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Yesterday Novartis announced the initial data from the JULIET trial in relapsed/refractory aggressive lymphomas such as diffuse large cell lymphomas (DLBCL) that were presented at the upcoming International Conference on Malignant Lymphoma (iCML) meeting in Lugano.

Here at BSB, we’ve been following CAR T cell therapy developments in earnest since 2012 when Penn and Novartis first announced their collaboration to develop what is now known as CTL019.

Five years on, we now have two such cell therapy products already filed with the Health Authorities and the JULIET trial will likely be the third indication submitted by the end of the year. This niche is now well established for regular readers and not something that has been a flash in the pan over a year or so.

There are a few interesting points of note on the CAR T cell front that are also worth exploring in conjunction with this news.

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Hans Bishop, Juno

After a rocky 2016 for Juno with JCAR015 and the trial that imploded unexpectedly and badly, the CEO Hans Bishop quietly announced that announced that ROCKET has been abandoned:

“2016 was a year of progress and learning for Juno and the cancer immunotherapy field. We continue to experience encouraging signs of clinical benefit in our trial addressing NHL, but we also recognize the unfortunate and unexpected toxicity we saw in our trial addressing ALL with JCAR015. We have decided not to move forward with the ROCKET trial or JCAR015 at this time.”

A strange year of hubris attracting nemesis might be another way of describing the events for some observers.

We covered the Juno roller coaster and events in July and December 2016 for those who want to catch up on the full history of this unfortunate and ongoing debacle:

Where does the latest Juno news leave things and what can we expect going forward?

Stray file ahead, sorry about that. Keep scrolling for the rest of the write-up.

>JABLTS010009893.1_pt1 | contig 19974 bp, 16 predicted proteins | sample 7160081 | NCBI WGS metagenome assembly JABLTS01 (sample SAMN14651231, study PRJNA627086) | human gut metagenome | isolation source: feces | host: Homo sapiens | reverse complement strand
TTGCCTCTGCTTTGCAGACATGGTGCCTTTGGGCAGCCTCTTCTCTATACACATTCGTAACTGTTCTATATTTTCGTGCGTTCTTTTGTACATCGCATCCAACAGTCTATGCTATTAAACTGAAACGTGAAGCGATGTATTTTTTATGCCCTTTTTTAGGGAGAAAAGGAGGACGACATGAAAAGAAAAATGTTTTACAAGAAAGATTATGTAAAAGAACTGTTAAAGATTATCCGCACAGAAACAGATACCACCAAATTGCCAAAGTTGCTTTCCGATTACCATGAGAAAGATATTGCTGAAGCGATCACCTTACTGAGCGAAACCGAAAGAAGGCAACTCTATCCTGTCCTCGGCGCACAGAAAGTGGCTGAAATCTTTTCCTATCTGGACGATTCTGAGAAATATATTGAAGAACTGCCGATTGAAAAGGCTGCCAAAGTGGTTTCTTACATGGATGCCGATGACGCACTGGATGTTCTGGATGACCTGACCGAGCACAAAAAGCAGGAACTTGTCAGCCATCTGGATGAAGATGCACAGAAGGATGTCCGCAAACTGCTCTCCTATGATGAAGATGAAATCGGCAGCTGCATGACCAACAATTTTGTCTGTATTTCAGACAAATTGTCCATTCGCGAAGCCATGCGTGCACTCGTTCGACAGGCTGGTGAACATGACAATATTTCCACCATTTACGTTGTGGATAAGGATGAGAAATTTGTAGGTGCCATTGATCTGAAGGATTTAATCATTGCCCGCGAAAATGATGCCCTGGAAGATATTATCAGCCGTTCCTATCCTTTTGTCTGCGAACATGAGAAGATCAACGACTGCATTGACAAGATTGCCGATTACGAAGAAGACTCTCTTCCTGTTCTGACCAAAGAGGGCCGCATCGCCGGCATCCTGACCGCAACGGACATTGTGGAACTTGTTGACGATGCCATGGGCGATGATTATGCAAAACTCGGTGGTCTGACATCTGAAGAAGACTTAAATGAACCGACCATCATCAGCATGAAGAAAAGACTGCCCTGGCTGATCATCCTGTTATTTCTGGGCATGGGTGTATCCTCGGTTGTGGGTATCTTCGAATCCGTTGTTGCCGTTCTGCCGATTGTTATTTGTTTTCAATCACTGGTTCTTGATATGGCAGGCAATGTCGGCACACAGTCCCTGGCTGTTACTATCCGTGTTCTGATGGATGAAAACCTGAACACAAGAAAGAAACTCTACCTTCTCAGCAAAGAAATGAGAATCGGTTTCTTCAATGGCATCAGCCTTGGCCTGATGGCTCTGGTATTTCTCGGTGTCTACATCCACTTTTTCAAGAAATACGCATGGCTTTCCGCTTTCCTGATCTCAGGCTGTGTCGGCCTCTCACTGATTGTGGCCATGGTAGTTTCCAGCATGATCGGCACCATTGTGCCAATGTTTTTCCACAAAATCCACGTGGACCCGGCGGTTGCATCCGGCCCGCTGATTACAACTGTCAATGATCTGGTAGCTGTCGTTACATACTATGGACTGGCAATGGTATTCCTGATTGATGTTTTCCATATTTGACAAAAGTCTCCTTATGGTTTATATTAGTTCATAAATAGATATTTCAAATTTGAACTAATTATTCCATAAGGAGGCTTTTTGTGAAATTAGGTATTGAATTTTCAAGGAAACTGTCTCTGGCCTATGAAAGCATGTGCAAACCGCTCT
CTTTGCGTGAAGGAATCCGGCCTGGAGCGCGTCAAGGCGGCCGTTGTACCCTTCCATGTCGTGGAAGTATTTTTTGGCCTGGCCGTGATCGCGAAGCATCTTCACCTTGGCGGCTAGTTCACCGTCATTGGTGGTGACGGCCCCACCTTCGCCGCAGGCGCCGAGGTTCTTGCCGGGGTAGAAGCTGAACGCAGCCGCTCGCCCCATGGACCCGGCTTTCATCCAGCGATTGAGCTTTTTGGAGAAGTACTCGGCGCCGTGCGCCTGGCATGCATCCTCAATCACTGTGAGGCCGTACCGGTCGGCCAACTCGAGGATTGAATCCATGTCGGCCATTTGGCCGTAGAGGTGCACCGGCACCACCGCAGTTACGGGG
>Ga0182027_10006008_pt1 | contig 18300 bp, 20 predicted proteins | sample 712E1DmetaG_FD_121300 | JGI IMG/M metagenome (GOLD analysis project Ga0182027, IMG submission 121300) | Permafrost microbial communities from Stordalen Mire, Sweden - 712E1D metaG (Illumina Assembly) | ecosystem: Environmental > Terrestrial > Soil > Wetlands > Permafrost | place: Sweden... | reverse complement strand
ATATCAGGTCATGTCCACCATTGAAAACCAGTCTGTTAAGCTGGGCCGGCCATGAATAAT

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One of the interesting and exciting parts of major medical meetings such as the ASH annual meeting, held last month in San Diego, is hearing about new compounds in development.

When it comes to the treatment of aggressive lymphomas, there remains a high unmet medical need to improve the response rate to first line treatment, as well as offer better outcomes post relapse.

At #ASH16, we heard more about a novel ADC called polatuzumab vedotin (Genentech/Roche).

Preliminary safety and clinical data for polatuzumab plus obinituzumab in relapsed or refractory Non-Hodgkin Lymphoma (NHL) was presented in an oral session by Dr Tycel Phillips (University of Michigan).

Three posters were also presented showing early data in combination trials in R/R follicular lymphoma (FL) and diffuse large B cell lymphoma (DLBCL), as well as in first line DLBCL.

To find out more about the potential of this novel ADC, BSB spoke with Dr Michael Wenger, Senior Group Medical Director at Roche Genentech.

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John P. Leonard, MD is the Richard T. Silver Distinguished Professor of Hematology and Medical Oncology at Weill Cornell in New York. He’s a Lymphoma specialist.

Dr John Leonard at ASH16